Tuesday, 26 May 2015
About a century ago, an advertising pioneer named E. St. Elmo Lewis wrote extensively on what it takes to deliver an effective advertisement. The simple approach that came out of his work has been effective ever since because the basic nature of man has not changed over the milenia. We still respond to our surroundings the same way we have always done. While a variety of variations on this advertising theory have come and gone, the basic truth of it still works today as it always has and always will. In this century, the web is the forum where every business can use this Internet marketing approach in their website design to deliver desired results. After all, what is a website if it is not at its root an advertisement?
The approach is characterized by the acronym AIDA which works out like this:
So using this approach, your website design must grab the attention of the visitor, capture the visitor's interest, build a desire for the product or service and finally inspire the visitor to take the desired action necessary to fulfill your stated goal.
Much like the magazine ad of old, you don't get much time to grab a visitor's attention on the web. Distraction is only a click away, so you must do this effectively and quickly. Poignant imagery and bold simple words are needed to catch the eye in such a way as to avoid the dreaded click off to the ether. Capital letters are often helpful here as they command attention subconsiously.
Once you have their attention, you only get another few seconds to generate enough interest so they stick around for the message. It's critical to make sure the reason they showed up in the first place is right there in a clear, no-nonsense form and that you strike an emotional connection. Your goal is to inspire the visitor to believe in the truth of your message so they will be willing to dive a bit deeper and learn more.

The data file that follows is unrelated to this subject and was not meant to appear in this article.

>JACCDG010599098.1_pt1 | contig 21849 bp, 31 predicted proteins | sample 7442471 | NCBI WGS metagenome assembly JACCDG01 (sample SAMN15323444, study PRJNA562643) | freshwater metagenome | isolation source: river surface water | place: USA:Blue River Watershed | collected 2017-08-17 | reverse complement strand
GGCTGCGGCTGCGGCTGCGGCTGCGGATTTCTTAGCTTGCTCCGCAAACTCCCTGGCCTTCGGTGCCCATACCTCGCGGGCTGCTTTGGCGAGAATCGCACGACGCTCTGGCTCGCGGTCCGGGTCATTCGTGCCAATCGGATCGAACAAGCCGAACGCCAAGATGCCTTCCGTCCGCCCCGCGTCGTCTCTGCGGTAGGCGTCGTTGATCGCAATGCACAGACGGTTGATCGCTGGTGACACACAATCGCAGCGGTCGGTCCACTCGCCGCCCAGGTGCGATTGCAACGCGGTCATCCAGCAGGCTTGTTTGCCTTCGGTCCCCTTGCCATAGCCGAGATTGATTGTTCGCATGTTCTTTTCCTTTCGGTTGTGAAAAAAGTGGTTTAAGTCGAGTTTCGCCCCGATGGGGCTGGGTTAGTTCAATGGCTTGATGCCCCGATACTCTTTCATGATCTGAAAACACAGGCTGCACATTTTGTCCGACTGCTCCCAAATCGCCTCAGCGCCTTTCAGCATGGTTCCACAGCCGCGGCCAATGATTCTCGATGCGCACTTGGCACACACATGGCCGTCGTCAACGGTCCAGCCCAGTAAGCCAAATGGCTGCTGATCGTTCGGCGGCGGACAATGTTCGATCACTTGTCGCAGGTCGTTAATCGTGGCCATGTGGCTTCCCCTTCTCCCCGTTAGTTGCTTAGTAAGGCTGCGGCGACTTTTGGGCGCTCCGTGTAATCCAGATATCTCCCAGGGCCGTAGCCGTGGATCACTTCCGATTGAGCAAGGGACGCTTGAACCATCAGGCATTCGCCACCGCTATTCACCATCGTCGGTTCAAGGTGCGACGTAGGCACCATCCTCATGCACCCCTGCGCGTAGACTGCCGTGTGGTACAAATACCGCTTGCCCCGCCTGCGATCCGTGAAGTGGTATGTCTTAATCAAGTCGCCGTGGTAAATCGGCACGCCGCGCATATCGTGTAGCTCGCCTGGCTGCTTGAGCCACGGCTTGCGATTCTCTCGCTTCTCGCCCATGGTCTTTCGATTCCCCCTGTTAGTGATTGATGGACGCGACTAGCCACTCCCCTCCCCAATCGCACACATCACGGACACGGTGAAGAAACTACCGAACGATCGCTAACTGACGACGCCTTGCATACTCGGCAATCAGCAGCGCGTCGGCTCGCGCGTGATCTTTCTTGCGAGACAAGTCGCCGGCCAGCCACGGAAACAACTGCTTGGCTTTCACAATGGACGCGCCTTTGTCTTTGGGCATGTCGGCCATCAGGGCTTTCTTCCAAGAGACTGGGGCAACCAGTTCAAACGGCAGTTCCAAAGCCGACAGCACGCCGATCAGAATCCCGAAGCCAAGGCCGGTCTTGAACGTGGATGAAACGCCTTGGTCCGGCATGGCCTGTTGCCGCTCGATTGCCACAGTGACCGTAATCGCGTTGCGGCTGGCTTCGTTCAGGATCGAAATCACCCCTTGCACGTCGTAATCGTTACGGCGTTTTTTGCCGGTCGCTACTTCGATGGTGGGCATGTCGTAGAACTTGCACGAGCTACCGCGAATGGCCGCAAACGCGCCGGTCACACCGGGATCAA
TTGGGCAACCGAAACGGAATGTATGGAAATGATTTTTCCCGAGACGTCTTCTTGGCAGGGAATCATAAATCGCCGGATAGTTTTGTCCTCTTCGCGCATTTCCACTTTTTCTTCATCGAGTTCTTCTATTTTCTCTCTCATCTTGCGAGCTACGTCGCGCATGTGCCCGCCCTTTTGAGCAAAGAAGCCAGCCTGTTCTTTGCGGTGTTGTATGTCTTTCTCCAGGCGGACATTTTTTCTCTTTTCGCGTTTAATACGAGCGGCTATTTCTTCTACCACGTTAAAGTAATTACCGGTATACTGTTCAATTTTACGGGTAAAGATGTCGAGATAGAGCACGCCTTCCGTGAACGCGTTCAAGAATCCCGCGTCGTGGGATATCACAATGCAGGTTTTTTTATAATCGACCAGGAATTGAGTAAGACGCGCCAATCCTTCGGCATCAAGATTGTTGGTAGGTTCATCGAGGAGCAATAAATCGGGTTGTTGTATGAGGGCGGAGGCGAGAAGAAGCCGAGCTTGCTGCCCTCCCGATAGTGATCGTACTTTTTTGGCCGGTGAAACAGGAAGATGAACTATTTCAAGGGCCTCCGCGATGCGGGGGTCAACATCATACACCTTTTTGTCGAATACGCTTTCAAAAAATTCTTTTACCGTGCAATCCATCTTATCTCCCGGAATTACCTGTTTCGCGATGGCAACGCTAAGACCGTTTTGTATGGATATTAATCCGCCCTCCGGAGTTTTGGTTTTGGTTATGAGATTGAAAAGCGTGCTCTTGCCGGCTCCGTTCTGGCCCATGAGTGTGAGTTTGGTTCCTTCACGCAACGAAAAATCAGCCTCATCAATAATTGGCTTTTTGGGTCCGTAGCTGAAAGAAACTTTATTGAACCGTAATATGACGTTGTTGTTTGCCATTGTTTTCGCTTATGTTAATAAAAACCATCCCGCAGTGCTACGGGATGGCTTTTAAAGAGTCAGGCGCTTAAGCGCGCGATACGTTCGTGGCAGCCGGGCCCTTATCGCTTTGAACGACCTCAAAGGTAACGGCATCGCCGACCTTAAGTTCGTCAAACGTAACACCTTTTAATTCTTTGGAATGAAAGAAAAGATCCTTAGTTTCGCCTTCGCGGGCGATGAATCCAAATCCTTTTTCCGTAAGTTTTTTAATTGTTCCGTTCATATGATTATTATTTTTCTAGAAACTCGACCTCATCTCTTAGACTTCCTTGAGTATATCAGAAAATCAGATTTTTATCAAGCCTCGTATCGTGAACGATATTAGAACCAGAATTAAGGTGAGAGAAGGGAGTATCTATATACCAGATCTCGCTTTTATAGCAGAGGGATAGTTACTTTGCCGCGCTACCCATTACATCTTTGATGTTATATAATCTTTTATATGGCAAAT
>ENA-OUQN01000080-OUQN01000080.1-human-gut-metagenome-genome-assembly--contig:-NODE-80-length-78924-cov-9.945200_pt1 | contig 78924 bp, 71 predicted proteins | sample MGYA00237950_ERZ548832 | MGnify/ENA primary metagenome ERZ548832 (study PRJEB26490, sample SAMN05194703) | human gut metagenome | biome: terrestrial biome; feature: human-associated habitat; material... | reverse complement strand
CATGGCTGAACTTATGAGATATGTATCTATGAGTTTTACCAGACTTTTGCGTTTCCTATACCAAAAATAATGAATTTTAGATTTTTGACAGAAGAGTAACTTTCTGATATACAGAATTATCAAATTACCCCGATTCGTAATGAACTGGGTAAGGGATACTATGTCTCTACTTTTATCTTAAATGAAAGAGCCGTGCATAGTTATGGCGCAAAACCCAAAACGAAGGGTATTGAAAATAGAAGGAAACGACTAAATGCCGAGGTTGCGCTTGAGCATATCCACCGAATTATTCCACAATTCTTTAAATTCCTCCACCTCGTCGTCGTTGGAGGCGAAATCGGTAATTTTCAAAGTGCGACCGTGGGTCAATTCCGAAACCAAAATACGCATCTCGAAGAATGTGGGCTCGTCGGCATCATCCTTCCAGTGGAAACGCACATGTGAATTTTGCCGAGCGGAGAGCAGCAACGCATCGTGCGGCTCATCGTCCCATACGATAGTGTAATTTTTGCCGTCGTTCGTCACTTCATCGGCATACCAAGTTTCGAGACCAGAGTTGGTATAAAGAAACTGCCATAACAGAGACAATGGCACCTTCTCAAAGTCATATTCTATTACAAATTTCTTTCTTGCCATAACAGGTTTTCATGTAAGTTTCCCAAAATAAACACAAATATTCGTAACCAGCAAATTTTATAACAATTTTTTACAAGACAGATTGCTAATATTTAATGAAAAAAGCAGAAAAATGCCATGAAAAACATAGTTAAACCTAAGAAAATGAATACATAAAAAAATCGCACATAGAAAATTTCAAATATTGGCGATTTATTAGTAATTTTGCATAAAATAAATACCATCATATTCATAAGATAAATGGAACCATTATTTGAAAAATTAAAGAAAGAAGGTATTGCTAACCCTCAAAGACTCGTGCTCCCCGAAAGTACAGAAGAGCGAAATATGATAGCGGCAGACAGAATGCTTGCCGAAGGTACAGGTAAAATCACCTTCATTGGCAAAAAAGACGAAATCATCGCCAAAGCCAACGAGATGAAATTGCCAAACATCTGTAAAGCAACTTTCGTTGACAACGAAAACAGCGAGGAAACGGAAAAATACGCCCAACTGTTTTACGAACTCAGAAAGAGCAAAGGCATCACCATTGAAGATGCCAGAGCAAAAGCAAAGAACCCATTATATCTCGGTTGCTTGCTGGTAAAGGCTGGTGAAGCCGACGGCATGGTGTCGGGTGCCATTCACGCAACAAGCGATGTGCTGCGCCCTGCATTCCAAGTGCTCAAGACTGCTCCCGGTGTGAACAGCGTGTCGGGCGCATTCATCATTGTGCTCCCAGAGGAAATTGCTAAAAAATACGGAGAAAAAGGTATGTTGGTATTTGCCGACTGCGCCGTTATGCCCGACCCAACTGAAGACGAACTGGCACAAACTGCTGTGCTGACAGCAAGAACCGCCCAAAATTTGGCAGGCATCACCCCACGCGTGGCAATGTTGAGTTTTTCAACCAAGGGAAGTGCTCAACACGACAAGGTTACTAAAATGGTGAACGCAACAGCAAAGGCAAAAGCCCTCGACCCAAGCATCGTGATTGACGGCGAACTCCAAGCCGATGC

At this point, you have captured the attention of the visitor and generated enough interest so they are willing to hear you out, so it's time to deliver the message. You can do this with text if you draw the visitor in carefully. Linked bullet points or short statements with "more" available for further study keeps you from losing them. Video is often helpful because its mere presence might help the visitor jump through the first two steps to this one very quickly and then deliver the message when played. Some people are drawn to video more than others, so make sure alternatives in text are also at the ready. On the web, though, the video better be short and to the point or you will never keep the visitor engaged long enough to get them to the final step.
This is the payoff. It doesn't matter whether your call to action is for a purchase, a phone call, a download or anything else. It is critical that your efforts up to now end up with the desired action being taken by the visitor. They have received the message, they believe it and now they are willing to make the decision to participate with you and fulfill their part of the bargain whatever that may be. Be sure your call to action is clear and readily available. They shouldn't have to think to act.
By following these steps with your website design and Internet marketing approach, you are sure to get the best results possible. If you would like some assistance with this effort and you'd like to get more from your web presence, give us a call at 877.397.7605 or contact 111 Web Studio for more information.
Posted on 05/26/2015 8:42 AM by Customer Service
26 May 2015
There is one more point that needs to be added after 100 years; a website needs to build TRUST.
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